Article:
Since the modern satellite era began in the 1960s, advancements in weather observations and forecasting have become exponential.
Today, NASA’s satellites can take high-resolution images of hurricanes as frequently as every 30 seconds. Hurricane hunters routinely fly planes into storms to take measurements. We also have weather models and computers that help forecast a storm’s path and intensity.
All this technology makes tracking storms a lot easier. But how did meteorologists track storms and create forecasts before weather satellites and computers? It wasn’t so easy.
Before modern weather technology, hurricanes were often a surprise to people who lived on the coast. Can you imagine a major hurricane arriving with no warning?
It wasn’t as simple as looking at a satellite picture of the Atlantic Ocean in the 1800s and earlier. Before plane travel, unless a storm affected a populated land area or encountered an unlucky ship in the Atlantic, storms could go unnoticed.
Spectrum News Chief Meteorologist Gary Stephenson says experienced sailors could recognize the signs of a big storm as early as the 1500s. “Christopher Columbus encountered a hurricane in 1502. He saw signs of the storm developing and approaching, and sought shelter for his fleet before the storm hit,” he added.
Eventually, in the 1800s, the United States established a network of weather observation sites. The government set up the first formal hurricane warning service ever in Cuba in the 1870s.
The understanding of pressure systems and fronts evolved in the late 1800s thanks to daily observations. Stephenson says that gave forecasters an idea of weather patterns and how tropical systems might move and the tracks they would take.
Eventually, in the early 1900s, wireless communications became more reliable. “Ships could report storm position and information in real time when they encountered a storm. The same occurred if a storm struck land,” said Stephenson.
Ships utilized the same communication system that was used on land. If a storm made landfall on an island or moved inland, that information could be passed along. It allowed broadened storm warnings for extensive areas that a storm might affect.
By 1935, there were regional offices in Jacksonville, Fla., Washington, D.C., San Juan, Puerto Rico and New Orleans, La. The offices comprised the nation’s first hurricane warning program. Even with all the improvements in the early 1900s, hurricane forecasting was far from perfect.
In 1938, a storm known as the ‘Great New England Hurricane’ or the ‘Long Island Express Hurricane’ made landfall in the Northeast. It made landfall on Long Island, N.Y. and moved across New England, estimated to have made landfall as a category 3 hurricane.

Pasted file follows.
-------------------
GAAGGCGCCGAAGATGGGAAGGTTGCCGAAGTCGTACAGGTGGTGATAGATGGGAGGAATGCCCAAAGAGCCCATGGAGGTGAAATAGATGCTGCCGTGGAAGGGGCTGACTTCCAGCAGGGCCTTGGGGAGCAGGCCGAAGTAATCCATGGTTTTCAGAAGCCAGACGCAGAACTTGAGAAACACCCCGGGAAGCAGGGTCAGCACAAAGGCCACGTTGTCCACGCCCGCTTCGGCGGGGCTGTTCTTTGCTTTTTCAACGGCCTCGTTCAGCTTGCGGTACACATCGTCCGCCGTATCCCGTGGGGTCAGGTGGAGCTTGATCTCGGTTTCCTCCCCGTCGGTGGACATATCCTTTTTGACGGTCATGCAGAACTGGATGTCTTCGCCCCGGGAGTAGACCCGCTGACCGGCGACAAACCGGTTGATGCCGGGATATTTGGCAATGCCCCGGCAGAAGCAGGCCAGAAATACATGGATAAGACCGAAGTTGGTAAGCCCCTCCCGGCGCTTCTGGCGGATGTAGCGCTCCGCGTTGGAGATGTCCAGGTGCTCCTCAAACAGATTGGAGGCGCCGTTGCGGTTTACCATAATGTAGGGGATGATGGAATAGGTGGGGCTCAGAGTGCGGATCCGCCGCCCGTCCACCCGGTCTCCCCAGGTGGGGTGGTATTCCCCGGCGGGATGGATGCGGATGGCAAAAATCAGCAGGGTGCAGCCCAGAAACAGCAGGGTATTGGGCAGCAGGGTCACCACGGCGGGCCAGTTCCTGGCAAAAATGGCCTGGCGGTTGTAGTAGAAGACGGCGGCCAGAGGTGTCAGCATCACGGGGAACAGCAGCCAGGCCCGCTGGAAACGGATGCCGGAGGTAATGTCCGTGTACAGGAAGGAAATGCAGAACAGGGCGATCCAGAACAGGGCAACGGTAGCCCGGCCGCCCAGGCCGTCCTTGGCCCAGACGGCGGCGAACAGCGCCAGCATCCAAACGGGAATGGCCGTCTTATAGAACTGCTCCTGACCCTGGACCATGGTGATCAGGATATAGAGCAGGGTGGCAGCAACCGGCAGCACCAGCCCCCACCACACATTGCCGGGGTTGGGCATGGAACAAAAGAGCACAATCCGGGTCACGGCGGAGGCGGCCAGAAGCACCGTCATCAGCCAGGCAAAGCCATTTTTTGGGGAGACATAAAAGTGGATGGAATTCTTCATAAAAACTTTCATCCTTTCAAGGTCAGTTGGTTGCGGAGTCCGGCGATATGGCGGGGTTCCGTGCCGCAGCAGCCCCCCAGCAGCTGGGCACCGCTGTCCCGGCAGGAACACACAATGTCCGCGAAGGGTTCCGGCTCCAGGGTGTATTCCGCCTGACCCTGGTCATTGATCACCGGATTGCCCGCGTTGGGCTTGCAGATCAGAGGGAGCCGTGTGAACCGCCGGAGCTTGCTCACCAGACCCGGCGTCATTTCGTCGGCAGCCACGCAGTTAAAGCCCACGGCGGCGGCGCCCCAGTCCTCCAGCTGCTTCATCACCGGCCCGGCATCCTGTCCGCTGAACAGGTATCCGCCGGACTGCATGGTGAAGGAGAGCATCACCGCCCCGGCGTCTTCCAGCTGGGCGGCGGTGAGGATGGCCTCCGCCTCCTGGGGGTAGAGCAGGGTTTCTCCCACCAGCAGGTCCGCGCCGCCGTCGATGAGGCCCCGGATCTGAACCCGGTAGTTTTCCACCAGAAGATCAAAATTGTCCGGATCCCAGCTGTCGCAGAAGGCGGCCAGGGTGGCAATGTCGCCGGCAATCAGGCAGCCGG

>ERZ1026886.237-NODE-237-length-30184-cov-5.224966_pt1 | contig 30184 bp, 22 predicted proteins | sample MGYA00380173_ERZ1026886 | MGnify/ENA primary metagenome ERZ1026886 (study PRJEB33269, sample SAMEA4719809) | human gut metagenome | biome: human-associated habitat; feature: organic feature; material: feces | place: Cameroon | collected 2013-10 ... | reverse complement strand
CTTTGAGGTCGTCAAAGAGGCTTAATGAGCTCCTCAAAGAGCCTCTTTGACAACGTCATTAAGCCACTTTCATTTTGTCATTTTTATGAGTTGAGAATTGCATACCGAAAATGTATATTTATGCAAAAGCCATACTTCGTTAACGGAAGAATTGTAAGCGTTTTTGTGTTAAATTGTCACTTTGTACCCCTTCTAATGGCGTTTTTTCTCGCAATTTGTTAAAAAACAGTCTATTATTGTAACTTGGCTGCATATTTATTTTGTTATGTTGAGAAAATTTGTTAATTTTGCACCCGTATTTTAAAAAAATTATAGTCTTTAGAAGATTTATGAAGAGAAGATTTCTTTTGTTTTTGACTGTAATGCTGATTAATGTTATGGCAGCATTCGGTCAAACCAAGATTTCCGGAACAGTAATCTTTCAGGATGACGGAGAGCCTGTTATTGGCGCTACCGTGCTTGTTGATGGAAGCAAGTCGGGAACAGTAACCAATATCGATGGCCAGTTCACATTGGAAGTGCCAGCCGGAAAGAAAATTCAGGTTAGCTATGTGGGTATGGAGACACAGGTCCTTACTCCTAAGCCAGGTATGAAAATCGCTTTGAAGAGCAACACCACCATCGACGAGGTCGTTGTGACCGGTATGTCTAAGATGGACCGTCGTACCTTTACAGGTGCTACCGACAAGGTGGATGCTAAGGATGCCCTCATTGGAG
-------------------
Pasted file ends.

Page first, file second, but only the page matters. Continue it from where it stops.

As it was approaching the Northeast U.S., forecasters knew that there was a storm in the Atlantic, but had very few reports of its exact strength and location. It turned out that it was much stronger and larger than anyone had known.
Advisories and warnings were too late, coming in as the major hurricane was making landfall. It ended up killing over 500 people and damaging and destroying over 50,000 homes.
Weather technology continued to blossom in the mid-1900s.
As air travel became more reliable in the 40s and 50s, the hurricane hunters were born. Aircraft would fly across the Atlantic during hurricane season looking for potential tropical systems.
Storm naming began in 1947, and female names were introduced in 1953. In 1956, the National Hurricane Center that we’re familiar with today became established in Miami, Fla.
In 1959, the U.S. put the first weather surveillance radar into operation in Miami. Radars weren’t nearly as advanced as they are today, but they became another crucial tool in tracking storms and hurricanes as they neared land.
Storm track and position forecasts continued to extend further into the future during the 1960s as hurricane research improved. Computer models were built to simulate hurricane tracks for the first time.
The 1960s became a pivotal turning point in the world of hurricane forecasting and meteorology. The first geostationary satellite for weather purposes was launched into orbit in Dec. 1966., marking the beginning of the modern-day satellite era.
The 1967 Atlantic hurricane season was the first in the modern-day satellite era.
ATS-1 was the first geostationary satellite for weather, launched in Dec. 1966. It was fully operational for the 1967 hurricane season, able to send images back to earth of the western hemisphere up to every 30 minutes.
The satellite was in a fixed position over the western hemisphere. The pictures allowed meteorologists to see changes in cloud cover over the same area, making identifying and tracking storms a lot easier.
Through the late 1900s, computer power, weather observations and satellite data all increased. As computers became faster and more powerful, so did weather models.
Today, meteorologists have an abundance of tools we can use to predict hurricanes days in advance with more accuracy than ever before. Models can warn meteorologists before a storm has even developed of where atmospheric conditions are most favorable.
Weather satellites today can take high-resolution pictures of storms up to every 30 seconds, tracking every movement and wobble. In addition to taking pictures of what they look like from space, satellites can detect lightning activity, infrared radiation to determine temperatures and much more.
Doppler radars around the country in the Caribbean can also show us when rain and storms in a hurricane’s outer bands move in.
Our extensive network of weather observation sites and hurricane hunter data provide us with real-time wind speed and storm strength estimates.
So, next time you see a hurricane’s ‘cone of uncertainty’ and wonder why the forecast isn’t always perfect, remember how far it’s come in such a short time.
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